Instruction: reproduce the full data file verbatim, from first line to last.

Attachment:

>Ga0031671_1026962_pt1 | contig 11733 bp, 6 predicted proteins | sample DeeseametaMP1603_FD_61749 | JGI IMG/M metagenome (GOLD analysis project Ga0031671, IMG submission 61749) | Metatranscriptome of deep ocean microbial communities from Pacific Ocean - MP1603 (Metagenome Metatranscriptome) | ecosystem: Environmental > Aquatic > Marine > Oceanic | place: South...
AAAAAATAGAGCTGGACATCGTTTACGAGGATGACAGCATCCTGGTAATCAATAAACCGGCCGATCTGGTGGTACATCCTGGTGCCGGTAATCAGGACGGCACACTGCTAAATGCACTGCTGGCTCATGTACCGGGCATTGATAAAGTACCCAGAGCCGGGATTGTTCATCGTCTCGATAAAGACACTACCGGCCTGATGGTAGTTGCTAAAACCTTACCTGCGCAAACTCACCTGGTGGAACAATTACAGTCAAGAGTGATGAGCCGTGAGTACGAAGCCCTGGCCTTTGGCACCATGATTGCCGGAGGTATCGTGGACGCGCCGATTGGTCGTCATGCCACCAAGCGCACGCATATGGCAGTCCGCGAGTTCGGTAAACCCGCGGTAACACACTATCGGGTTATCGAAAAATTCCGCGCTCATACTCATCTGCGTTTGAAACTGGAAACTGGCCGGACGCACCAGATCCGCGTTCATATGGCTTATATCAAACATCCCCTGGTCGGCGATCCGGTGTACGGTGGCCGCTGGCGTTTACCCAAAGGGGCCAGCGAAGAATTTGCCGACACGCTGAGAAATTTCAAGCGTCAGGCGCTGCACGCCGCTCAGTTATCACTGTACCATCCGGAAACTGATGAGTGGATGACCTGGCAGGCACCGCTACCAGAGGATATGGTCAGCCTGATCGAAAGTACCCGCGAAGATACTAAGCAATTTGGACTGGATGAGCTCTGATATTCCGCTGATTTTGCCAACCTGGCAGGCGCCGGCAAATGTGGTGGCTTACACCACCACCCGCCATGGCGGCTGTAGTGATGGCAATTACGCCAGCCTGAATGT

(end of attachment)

>Ga0031671_1026962_pt1 | contig 11733 bp, 6 predicted proteins | sample DeeseametaMP1603_FD_61749 | JGI IMG/M metagenome (GOLD analysis project Ga0031671, IMG submission 61749) | Metatranscriptome of deep ocean microbial communities from Pacific Ocean - MP1603 (Metagenome Metatranscriptome) | ecosystem: Environmental > Aquatic > Marine > Oceanic | place: South...
AAAAAATAGAGCTGGACATCGTTTACGAGGATGACAGCATCCTGGTAATCAATAAACCGGCCGATCTGGTGGTACATCCTGGTGCCGGTAATCAGGACGGCACACTGCTAAATGCACTGCTGGCTCATGTACCGGGCATTGATAAAGTACCCAGAGCCGGGATTGTTCATCGTCTCGATAAAGACACTACCGGCCTGATGGTAGTTGCTAAAACCTTACCTGCGCAAACTCACCTGGTGGAACAATTACAGTCAAGAGTGATGAGCCGTGAGTACGAAGCCCTGGCCTTTGGCACCATGATTGCCGGAGGTATCGTGGACGCGCCGATTGGTCGTCATGCCACCAAGCGCACGCATATGGCAGTCCGCGAGTTCGGTAAACCCGCGGTAACACACTATCGGGTTATCGAAAAATTCCGCGCTCATACTCATCTGCGTTTGAAACTGGAAACTGGCCGGACGCACCAGATCCGCGTTCATATGGCTTATATCAAACATCCCCTGGTCGGCGATCCGGTGTACGGTGGCCGCTGGCGTTTACCCAAAGGGGCCAGCGAAGAATTTGCCGACACGCTGAGAAATTTCAAGCGTCAGGCGCTGCACGCCGCTCAGTTATCACTGTACCATCCGGAAACTGATGAGTGGATGACCTGGCAGGCACCGCTACCAGAGGATATGGTCAGCCTGATCGAAAGTACCCGCGAAGATACTAAGCAATTTGGACTGGATGAGCTCTGATATTCCGCTGATTTTGCCAACCTGGCAGGCGCCGGCAAATGTGGTGGCTTACACCACCACCCGCCATGGCGGCTGTAGTGATGGCAATTACGCCAGCCTGAATGT